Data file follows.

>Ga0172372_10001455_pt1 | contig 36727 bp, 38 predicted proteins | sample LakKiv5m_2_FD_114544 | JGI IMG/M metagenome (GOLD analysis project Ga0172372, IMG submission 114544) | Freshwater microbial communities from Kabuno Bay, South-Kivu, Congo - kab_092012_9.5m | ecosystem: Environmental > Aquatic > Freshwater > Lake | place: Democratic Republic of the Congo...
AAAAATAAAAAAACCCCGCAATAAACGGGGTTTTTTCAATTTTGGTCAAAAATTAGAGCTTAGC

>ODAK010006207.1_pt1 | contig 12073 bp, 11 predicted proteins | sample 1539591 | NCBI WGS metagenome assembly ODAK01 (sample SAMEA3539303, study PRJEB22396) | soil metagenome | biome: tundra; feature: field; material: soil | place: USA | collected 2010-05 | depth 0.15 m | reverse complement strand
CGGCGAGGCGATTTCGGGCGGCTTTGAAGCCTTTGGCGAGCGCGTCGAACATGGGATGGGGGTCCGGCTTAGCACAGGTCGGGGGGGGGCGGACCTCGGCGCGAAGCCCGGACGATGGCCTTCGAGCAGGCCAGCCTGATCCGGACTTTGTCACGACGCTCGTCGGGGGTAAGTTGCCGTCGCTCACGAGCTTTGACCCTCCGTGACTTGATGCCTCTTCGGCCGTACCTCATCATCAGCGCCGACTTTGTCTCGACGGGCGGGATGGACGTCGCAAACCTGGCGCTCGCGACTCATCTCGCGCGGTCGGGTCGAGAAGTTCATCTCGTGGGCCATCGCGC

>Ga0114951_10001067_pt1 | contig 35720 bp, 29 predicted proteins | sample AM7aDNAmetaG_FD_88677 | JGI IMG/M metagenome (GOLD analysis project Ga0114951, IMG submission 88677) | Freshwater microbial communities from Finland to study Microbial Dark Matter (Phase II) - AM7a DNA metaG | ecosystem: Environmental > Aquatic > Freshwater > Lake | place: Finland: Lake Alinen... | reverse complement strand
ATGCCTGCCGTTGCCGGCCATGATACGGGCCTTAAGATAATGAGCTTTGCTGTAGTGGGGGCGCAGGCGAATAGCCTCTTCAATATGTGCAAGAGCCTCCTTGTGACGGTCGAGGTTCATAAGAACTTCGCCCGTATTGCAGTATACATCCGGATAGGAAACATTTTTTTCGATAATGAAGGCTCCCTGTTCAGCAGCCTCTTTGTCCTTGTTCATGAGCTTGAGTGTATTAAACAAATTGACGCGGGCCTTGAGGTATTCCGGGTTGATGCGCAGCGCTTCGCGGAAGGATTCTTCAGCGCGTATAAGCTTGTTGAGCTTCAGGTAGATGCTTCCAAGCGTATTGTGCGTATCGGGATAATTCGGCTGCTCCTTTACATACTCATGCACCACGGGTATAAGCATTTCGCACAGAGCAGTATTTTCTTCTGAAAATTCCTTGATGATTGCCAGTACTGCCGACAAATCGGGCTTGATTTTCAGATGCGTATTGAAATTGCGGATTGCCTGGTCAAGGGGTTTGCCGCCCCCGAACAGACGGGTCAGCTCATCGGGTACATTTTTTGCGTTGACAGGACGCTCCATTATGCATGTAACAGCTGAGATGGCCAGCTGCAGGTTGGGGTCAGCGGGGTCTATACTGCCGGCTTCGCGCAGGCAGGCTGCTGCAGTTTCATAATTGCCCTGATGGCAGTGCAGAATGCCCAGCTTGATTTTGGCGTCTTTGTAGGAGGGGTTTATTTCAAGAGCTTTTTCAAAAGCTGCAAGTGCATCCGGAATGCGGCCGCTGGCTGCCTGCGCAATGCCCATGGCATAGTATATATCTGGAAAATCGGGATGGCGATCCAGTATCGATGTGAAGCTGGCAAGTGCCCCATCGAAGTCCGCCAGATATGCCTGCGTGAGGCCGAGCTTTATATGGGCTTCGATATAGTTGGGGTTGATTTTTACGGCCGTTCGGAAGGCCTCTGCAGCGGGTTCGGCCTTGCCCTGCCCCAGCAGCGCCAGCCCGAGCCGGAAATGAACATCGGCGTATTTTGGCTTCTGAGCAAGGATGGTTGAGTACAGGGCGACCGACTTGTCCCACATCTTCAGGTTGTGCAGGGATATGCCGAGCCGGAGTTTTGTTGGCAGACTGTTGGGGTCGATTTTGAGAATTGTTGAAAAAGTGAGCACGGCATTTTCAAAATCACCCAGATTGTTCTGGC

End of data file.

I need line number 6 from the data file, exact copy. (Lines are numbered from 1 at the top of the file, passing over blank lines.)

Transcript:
ATGCCTGCCGTTGCCGGCCATGATACGGGCCTTAAGATAATGAGCTTTGCTGTAGTGGGGGCGCAGGCGAATAGCCTCTTCAATATGTGCAAGAGCCTCCTTGTGACGGTCGAGGTTCATAAGAACTTCGCCCGTATTGCAGTATACATCCGGATAGGAAACATTTTTTTCGATAATGAAGGCTCCCTGTTCAGCAGCCTCTTTGTCCTTGTTCATGAGCTTGAGTGTATTAAACAAATTGACGCGGGCCTTGAGGTATTCCGGGTTGATGCGCAGCGCTTCGCGGAAGGATTCTTCAGCGCGTATAAGCTTGTTGAGCTTCAGGTAGATGCTTCCAAGCGTATTGTGCGTATCGGGATAATTCGGCTGCTCCTTTACATACTCATGCACCACGGGTATAAGCATTTCGCACAGAGCAGTATTTTCTTCTGAAAATTCCTTGATGATTGCCAGTACTGCCGACAAATCGGGCTTGATTTTCAGATGCGTATTGAAATTGCGGATTGCCTGGTCAAGGGGTTTGCCGCCCCCGAACAGACGGGTCAGCTCATCGGGTACATTTTTTGCGTTGACAGGACGCTCCATTATGCATGTAACAGCTGAGATGGCCAGCTGCAGGTTGGGGTCAGCGGGGTCTATACTGCCGGCTTCGCGCAGGCAGGCTGCTGCAGTTTCATAATTGCCCTGATGGCAGTGCAGAATGCCCAGCTTGATTTTGGCGTCTTTGTAGGAGGGGTTTATTTCAAGAGCTTTTTCAAAAGCTGCAAGTGCATCCGGAATGCGGCCGCTGGCTGCCTGCGCAATGCCCATGGCATAGTATATATCTGGAAAATCGGGATGGCGATCCAGTATCGATGTGAAGCTGGCAAGTGCCCCATCGAAGTCCGCCAGATATGCCTGCGTGAGGCCGAGCTTTATATGGGCTTCGATATAGTTGGGGTTGATTTTTACGGCCGTTCGGAAGGCCTCTGCAGCGGGTTCGGCCTTGCCCTGCCCCAGCAGCGCCAGCCCGAGCCGGAAATGAACATCGGCGTATTTTGGCTTCTGAGCAAGGATGGTTGAGTACAGGGCGACCGACTTGTCCCACATCTTCAGGTTGTGCAGGGATATGCCGAGCCGGAGTTTTGTTGGCAGACTGTTGGGGTCGATTTTGAGAATTGTTGAAAAAGTGAGCACGGCATTTTCAAAATCACCCAGATTGTTCTGGC